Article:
Jim Beam tasting

Tim at Jim Beam

Jim Beam also has an Urban Stillhouse located in downtown Louisville, located on 4th Street Live. A bourbon educational experience and tasting is offered here. You can get your Jim Beam stamp in your Kentucky Bourbon Passport at either location.

  • Where: Clermont
  • Tour Price: Distillery Tour $14
  • Website:

Maker’s Mark

For an amazing experience, make sure you visit Maker’s Mark. This was our favorite tour on the Kentucky Bourbon Trail for several reasons. The tour gives a fabulous insight to the making of bourbon, the property is gorgeous, the history behind Maker’s Mark is intriguing, and the bourbon is delicious.

If you visit one distillery on the Bourbon Trail, make sure it is Maker’s Mark.

Makers Mark Bourbon Trail

To get to Maker’s Mark you will drive through rural Kentucky. One lane roads snake through the hills and farms, and Tim and I were wondering if we were going to the right place! Seemingly in the middle of nowhere is the beautiful property of Maker’s Mark.

We took the first tour at 9 am on a chilly Saturday morning. For one hour we walked through the property, learned the history behind the making of Maker’s Mark, tasted the sour mash right out of the distilling vats, and ended with a tasting. The entire tour was fascinating, entertaining, and dare I say inspiring?

In the gift shop, you can personally hand-dip a Maker’s Mark bottle of bourbon in red wax. This makes the perfect souvenir to bring home.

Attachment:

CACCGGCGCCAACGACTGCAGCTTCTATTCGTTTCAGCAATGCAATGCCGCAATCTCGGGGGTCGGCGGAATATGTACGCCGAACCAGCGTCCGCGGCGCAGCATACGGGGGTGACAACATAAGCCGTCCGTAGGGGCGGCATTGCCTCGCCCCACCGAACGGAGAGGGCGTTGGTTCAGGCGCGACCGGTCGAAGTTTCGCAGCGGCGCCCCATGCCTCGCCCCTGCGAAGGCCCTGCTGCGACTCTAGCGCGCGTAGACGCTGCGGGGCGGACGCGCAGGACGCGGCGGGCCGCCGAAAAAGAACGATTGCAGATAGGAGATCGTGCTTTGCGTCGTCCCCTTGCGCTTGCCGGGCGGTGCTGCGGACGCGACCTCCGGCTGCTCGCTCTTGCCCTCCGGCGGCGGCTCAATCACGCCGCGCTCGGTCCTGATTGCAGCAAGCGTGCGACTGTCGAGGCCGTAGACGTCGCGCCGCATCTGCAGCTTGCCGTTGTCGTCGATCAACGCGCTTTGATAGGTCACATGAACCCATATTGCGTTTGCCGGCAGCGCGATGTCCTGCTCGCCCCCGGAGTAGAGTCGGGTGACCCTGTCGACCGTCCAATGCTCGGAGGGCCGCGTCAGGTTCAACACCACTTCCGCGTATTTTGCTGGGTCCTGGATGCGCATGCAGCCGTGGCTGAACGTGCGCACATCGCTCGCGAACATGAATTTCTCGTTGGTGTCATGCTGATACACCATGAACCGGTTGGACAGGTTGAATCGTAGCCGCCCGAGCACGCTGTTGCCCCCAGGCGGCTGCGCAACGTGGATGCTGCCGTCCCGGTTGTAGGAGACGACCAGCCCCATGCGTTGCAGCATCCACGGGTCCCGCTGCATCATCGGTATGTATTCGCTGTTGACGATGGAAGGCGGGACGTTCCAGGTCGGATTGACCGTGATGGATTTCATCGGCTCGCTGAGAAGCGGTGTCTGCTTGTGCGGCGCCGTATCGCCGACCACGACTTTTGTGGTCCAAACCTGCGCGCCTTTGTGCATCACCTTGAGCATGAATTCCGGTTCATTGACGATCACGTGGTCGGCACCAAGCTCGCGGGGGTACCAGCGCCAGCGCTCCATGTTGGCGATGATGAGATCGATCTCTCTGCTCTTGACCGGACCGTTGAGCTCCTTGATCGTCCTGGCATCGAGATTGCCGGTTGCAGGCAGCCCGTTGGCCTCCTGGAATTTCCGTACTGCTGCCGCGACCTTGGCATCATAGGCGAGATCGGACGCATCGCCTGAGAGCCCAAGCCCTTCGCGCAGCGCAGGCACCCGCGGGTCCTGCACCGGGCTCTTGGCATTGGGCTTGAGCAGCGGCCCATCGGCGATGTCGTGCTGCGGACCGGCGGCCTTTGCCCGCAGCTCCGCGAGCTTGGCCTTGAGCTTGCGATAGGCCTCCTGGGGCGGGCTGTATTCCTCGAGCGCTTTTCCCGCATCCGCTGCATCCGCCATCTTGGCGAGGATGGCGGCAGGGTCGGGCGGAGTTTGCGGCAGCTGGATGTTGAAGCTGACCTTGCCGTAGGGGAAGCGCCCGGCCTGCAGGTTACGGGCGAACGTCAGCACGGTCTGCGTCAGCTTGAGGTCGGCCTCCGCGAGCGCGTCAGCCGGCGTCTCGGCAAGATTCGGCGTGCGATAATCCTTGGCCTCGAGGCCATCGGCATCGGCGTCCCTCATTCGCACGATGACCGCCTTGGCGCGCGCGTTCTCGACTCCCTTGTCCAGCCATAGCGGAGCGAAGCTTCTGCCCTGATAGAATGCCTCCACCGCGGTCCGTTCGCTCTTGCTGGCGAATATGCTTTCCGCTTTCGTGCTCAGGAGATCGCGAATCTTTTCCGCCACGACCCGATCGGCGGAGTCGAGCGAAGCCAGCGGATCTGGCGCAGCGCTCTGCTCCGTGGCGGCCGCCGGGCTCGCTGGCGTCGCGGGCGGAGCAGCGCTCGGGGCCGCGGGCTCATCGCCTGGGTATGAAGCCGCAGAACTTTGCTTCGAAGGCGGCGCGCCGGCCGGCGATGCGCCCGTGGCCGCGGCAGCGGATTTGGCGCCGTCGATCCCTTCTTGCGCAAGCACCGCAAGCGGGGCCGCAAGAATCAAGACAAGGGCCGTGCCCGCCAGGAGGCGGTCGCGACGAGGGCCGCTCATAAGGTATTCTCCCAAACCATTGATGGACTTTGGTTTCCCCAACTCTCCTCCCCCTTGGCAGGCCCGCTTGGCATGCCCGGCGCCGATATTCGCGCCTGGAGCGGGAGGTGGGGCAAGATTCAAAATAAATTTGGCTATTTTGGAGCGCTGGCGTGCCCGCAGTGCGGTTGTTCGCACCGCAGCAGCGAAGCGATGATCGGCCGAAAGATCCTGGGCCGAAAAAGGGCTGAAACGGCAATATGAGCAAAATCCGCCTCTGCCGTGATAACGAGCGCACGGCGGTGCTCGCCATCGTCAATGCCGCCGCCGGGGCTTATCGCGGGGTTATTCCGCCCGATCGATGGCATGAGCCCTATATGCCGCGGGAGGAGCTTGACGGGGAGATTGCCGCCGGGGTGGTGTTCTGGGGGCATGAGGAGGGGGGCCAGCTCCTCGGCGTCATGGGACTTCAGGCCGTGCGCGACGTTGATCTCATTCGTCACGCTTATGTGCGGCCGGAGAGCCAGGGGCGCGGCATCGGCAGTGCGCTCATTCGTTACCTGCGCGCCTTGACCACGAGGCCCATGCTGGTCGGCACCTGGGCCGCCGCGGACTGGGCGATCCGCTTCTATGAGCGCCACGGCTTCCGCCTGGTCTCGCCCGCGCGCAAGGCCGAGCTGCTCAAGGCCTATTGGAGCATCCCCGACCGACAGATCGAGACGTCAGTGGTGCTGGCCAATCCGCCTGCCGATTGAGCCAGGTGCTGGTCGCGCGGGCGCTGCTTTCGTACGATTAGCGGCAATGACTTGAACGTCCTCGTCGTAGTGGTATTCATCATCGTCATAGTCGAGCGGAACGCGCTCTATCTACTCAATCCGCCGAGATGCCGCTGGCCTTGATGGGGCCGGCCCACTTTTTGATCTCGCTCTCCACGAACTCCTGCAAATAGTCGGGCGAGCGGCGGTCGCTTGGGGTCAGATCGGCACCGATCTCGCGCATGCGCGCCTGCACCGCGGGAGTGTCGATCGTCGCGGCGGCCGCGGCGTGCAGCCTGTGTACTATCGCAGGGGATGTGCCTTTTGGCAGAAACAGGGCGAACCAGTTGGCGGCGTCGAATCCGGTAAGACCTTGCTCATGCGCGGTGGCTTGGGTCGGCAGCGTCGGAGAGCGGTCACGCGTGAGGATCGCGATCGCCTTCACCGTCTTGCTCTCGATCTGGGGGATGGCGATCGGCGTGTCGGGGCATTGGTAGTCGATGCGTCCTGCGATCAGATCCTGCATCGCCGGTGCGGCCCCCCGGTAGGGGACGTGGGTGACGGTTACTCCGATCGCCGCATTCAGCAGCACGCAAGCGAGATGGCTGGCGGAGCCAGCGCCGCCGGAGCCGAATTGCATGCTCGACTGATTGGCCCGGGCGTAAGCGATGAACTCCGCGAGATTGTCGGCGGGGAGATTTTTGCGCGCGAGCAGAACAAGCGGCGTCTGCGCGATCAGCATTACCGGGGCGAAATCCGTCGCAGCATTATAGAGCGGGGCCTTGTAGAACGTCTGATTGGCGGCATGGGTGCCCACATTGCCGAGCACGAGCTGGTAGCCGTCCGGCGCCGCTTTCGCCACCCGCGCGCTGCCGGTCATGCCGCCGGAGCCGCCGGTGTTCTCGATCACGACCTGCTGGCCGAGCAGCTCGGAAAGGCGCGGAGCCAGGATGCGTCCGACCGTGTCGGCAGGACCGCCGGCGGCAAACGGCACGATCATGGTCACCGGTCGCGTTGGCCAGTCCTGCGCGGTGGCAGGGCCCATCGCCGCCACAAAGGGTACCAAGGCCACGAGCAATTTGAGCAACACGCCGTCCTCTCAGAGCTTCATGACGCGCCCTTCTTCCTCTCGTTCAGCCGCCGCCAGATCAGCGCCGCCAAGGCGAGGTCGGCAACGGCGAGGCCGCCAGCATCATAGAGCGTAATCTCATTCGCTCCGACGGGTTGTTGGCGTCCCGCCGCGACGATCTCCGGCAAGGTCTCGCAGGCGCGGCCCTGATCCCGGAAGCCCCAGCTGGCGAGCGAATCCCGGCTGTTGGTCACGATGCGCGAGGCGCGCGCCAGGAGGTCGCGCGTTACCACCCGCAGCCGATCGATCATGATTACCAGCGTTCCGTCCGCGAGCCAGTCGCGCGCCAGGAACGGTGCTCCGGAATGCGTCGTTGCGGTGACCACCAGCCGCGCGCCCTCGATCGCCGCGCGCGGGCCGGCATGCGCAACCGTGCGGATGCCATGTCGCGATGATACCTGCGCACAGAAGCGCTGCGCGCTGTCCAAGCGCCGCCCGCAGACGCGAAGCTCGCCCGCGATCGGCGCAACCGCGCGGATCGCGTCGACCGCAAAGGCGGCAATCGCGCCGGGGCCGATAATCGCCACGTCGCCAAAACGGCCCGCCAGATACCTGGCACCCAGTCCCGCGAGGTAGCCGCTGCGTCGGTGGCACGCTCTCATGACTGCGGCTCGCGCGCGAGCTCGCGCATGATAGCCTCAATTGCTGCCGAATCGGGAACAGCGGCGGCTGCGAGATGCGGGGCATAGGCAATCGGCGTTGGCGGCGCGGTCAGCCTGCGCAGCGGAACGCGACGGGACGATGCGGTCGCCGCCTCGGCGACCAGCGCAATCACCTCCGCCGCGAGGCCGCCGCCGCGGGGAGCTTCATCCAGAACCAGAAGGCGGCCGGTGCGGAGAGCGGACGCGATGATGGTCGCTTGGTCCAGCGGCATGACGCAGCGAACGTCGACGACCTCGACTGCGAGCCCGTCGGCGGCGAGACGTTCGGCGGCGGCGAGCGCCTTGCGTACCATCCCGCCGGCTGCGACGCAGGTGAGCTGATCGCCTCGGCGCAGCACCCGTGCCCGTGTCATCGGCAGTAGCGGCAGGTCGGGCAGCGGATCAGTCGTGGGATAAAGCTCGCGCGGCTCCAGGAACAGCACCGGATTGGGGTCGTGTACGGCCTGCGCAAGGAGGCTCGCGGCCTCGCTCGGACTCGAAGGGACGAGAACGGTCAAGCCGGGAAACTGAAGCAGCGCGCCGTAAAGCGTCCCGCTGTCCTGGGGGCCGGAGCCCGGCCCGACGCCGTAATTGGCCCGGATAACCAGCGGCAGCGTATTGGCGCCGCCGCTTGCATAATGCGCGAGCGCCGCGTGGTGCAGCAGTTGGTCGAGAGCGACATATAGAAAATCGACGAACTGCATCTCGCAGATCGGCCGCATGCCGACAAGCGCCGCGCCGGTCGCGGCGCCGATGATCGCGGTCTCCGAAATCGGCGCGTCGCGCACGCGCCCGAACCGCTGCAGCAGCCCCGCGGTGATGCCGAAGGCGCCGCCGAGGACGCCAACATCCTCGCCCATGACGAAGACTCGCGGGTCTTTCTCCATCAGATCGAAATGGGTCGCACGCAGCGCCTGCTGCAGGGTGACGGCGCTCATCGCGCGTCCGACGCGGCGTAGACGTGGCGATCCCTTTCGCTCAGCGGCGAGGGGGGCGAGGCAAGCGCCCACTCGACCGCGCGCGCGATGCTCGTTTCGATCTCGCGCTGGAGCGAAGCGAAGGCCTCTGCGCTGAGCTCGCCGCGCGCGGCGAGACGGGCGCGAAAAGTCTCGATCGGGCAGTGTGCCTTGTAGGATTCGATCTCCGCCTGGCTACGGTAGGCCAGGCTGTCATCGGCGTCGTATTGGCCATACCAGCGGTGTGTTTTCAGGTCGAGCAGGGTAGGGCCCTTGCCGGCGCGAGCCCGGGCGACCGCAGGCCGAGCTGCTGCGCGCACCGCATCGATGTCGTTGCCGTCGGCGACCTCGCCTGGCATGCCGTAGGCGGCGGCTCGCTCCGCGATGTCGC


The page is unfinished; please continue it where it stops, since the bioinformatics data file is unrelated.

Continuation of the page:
Makers Mark wax dipping

Maker’s Mark offers a Distillery tour (which we took) and several specialty tours tours, such as a behind-the-scenes look at what goes on at the distillery and one that offers a class on mixing drinks with bourbon.

  • Where: Loretto
  • Tour Price: $14 for the Distillery Tour
  • Website:

Makers Mark copper barrels

Makers Mark Tour

Makers Mark tasting

Makers Mark Christmas

Lux Row Distillers

This is one of the newest distilleries on the Kentucky Bourbon Trail. Lux Row produces Rebel Yell, Ezra Brooks, Blood Oath, and David Nicholson whiskeys. 

Heaven Hill

The Old Heaven Hill Springs Distillery opened in 1934, just after the end of Prohibition. Since that time, the company has expanded to overseeing a range of bourbon labels, such as Elijah Craig and Evan Williams. In 1996, the distillery in Bardstown burned to the ground and has not been rebuilt. The rick houses at the Bardstown location are used to store the Evan Williams bourbon that is distilled in Louisville.

There are two tours that include tastings, the Mashbill Tour and the Connoisseur Experience. Since there is no longer an active distillery, we opted not to take the tour. Instead, we explored the onsite Heritage Center, which is a great place to get an overview on the history of bourbon in Kentucky.

Heaven Hill

Heaven Hill Bourbon

Bardstown Bourbon

This distillery is the first “Napa Valley style destination” that combines bourbon tasting with culinary expertise. You can take a tour or participate in their cocktail class at this very modern distillery.

Angel’s Envy

Angel’s Envy was added to the Kentucky Bourbon Trail in February 2017. This distillery features whiskey aged in Port Wine barrels. The distillery is located right on Main Street in Louisville.

Tours are by reservation only. Angel’s Envy is closed on Tuesday.

  • Where: 500 E Main Street, Louisville
  • Tour Price: $20
  • Website:

O.Z. Tyler

Located in Owensboro, Kentucky, this distillery is located almost two hours from Louisville. They aren’t even in the same time zone as the other distilleries (O.Z. Tyler is in the Central Time Zone). However, I have heard that it’s worth the drive. They use a process called TerrePURE that removes all impurities, creating a whiskey with a smoother finish.

See Them on a Map

Kentucky Bourbon Trail Passport